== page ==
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Ann Emerg Med. 2005 Jul;46(1):56-60.

Survey of emergency physicians about recombinant tissue plasminogen activator for acute ischemic stroke.

Author information

1
University of Michigan Health System, Ann Arbor, MI, USA. devinb@med.umich.edu

Abstract

STUDY OBJECTIVE:

The use of recombinant tissue plasminogen activator (rt-PA) for acute ischemic stroke is controversial among emergency physicians. We survey emergency physicians to determine (1) the proportion of emergency physicians resistant to using rt-PA in the ideal setting because of the risk of symptomatic intracerebral hemorrhage; (2) the proportion of emergency physicians resistant to using rt-PA in the ideal setting because of the perceived lack of benefit; (3) the highest acceptable symptomatic intracerebral hemorrhage risk; and (4) the lowest acceptable accompanying relative improvement in neurologic outcome.

METHODS:

The American College of Emergency Physicians randomly selected 2,600 of its active members for anonymous Web-based or paper survey. The proportion of ED physicians resistant to rt-PA use because of symptomatic intracerebral hemorrhage risk and perceived lack of benefit, in addition to the mean acceptable symptomatic intracerebral hemorrhage risk and associated benefit, was calculated with 95% confidence intervals (CIs). Multivariable logistic regression was used to identify factors independently associated with willingness to use rt-PA in the ideal setting.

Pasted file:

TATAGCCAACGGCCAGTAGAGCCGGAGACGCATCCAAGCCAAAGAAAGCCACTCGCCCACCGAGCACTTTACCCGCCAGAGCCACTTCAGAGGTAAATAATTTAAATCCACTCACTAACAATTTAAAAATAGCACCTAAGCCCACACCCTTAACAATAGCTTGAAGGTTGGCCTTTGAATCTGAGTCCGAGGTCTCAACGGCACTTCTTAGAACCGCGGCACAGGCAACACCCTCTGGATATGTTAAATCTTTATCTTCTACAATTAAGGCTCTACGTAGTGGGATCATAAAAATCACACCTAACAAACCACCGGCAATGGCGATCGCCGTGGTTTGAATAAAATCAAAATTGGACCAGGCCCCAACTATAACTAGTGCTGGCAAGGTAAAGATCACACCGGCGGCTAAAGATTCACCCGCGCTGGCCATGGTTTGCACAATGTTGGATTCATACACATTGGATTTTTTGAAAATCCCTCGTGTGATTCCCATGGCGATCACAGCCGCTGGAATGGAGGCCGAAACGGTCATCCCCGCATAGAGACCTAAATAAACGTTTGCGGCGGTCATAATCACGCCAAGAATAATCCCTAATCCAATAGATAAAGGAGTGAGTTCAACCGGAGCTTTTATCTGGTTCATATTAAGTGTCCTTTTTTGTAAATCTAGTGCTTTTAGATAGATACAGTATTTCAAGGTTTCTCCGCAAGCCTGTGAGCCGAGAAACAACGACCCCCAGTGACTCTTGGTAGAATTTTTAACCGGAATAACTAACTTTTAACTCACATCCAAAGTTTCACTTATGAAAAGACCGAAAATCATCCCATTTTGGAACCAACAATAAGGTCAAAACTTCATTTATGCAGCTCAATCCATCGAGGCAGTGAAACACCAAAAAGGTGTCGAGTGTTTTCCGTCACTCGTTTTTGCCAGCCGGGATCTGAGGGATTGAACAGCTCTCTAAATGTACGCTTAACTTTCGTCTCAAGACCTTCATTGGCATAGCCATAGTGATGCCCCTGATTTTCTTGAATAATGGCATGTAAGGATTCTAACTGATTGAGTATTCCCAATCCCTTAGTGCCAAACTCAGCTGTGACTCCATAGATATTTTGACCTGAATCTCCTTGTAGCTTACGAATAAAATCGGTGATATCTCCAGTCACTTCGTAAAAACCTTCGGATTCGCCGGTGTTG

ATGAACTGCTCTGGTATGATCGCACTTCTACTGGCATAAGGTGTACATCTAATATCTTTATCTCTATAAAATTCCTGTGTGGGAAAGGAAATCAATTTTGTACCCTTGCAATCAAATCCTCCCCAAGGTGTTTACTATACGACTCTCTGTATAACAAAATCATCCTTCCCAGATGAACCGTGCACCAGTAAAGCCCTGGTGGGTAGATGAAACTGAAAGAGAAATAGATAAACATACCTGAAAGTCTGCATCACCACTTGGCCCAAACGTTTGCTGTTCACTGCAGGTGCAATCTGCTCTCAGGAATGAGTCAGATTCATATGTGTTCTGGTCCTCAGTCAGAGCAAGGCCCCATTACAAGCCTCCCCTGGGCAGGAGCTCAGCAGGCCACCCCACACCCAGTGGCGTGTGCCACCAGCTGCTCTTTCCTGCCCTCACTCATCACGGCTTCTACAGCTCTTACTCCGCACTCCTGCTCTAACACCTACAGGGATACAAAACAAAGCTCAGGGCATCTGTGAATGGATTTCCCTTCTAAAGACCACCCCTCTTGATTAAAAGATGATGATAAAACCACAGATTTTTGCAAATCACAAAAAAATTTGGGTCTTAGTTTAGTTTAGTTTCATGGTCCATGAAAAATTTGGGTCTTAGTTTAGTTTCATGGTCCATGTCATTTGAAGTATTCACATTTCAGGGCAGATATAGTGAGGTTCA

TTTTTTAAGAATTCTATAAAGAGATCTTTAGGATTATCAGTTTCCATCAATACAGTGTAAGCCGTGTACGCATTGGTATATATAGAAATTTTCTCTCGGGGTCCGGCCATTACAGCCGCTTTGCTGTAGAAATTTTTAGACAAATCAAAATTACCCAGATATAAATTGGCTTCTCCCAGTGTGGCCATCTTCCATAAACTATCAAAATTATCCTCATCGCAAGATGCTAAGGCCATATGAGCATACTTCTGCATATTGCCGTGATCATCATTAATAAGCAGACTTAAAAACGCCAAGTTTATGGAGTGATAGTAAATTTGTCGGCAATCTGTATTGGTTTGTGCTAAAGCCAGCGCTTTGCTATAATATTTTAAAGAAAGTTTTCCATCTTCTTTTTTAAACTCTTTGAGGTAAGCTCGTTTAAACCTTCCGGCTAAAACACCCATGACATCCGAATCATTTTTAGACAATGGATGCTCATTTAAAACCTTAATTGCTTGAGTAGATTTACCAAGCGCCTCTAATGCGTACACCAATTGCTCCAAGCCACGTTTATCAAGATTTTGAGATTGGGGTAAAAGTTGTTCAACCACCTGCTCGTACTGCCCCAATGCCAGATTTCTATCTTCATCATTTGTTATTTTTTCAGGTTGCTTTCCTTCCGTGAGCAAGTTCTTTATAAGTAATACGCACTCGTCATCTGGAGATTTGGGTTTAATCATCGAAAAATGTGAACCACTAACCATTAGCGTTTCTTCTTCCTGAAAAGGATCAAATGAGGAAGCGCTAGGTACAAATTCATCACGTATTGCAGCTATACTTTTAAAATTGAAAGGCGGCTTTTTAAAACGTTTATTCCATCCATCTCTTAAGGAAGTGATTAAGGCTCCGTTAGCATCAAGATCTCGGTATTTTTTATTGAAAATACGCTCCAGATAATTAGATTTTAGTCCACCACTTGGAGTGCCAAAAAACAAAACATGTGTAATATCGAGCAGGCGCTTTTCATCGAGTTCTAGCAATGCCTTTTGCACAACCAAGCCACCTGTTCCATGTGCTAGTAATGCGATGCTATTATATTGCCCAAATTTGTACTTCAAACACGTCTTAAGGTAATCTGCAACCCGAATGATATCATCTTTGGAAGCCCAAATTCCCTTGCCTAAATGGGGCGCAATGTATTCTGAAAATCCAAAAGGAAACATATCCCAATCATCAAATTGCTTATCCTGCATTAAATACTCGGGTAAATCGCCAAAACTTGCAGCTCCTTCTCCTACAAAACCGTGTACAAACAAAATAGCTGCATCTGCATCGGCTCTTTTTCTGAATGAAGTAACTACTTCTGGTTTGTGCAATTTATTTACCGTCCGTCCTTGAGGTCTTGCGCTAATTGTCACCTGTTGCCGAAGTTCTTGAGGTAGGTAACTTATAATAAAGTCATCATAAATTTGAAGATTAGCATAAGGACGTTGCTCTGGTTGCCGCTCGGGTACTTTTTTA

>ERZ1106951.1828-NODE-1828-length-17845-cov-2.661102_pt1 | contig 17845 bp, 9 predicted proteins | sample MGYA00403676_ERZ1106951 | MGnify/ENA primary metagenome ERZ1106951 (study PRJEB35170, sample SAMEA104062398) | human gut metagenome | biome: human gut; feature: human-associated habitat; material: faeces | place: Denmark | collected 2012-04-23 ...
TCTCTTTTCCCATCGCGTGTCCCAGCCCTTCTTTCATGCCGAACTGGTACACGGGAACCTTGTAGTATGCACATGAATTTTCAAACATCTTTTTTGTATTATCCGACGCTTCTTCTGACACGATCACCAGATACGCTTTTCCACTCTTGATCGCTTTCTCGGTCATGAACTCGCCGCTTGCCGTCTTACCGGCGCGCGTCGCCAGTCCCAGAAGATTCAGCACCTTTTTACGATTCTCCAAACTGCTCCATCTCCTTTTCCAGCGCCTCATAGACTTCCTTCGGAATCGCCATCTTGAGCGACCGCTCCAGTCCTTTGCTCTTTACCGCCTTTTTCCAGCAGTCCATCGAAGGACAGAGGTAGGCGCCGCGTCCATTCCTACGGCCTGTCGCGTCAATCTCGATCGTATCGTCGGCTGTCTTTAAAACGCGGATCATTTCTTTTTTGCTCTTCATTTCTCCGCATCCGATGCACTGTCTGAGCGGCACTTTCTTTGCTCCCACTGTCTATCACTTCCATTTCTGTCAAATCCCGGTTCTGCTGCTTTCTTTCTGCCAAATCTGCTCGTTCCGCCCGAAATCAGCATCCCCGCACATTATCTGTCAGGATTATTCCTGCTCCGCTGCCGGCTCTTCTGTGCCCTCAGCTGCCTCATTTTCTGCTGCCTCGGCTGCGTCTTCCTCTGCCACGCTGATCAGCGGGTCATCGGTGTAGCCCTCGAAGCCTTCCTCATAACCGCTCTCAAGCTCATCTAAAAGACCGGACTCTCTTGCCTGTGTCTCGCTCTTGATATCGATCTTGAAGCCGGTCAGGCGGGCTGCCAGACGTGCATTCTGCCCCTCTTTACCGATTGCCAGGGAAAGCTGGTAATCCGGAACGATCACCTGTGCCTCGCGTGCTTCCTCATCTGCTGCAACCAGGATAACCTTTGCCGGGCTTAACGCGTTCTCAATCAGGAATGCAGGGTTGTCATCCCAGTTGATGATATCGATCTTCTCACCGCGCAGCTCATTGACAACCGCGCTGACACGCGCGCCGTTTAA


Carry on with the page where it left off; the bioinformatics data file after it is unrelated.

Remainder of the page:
RESULTS:

The median age of the 1,105 (43%) respondents was 44 years. Overall, the mean upper limit of symptomatic intracerebral hemorrhage tolerable was 3.4% (95% CI 3.2% to 3.5%), with associated lowest acceptable mean relative improvement of 40% (95% CI 39% to 41%). Forty percent (95% CI 37% to 44%) of physicians reported that they were not likely to use rt-PA. Of these, 65% (95% CI 61% to 69%) of physicians reported this was because of the risk of symptomatic intracerebral hemorrhage, 23% (95% CI 19% to 27%) reported the cause was the perceived lack of benefit, and 12% (95% CI 9% to 15%) reported both reasons were the cause. Independently associated with willingness to use rt-PA were female sex (odds ratio 2.30 [1.57, 3.36]) and previous use of rt-PA for stroke (3.13 [2.33, 4.17]).

CONCLUSION:

Symptomatic intracerebral hemorrhage risk is the factor most likely to preclude rt-PA use by emergency physicians. Of the 40% of physicians who would not use rt-PA, about two thirds reported this was due to symptomatic intracerebral hemorrhage risk, and about a quarter of physicians cited the relative lack of benefit. Treatment trials that aim to reduce symptomatic intracerebral hemorrhage risk to 2% to 3% are likely to stimulate the interest of emergency physicians in the use of thrombolytics for acute ischemic stroke.

[Indexed for MEDLINE]

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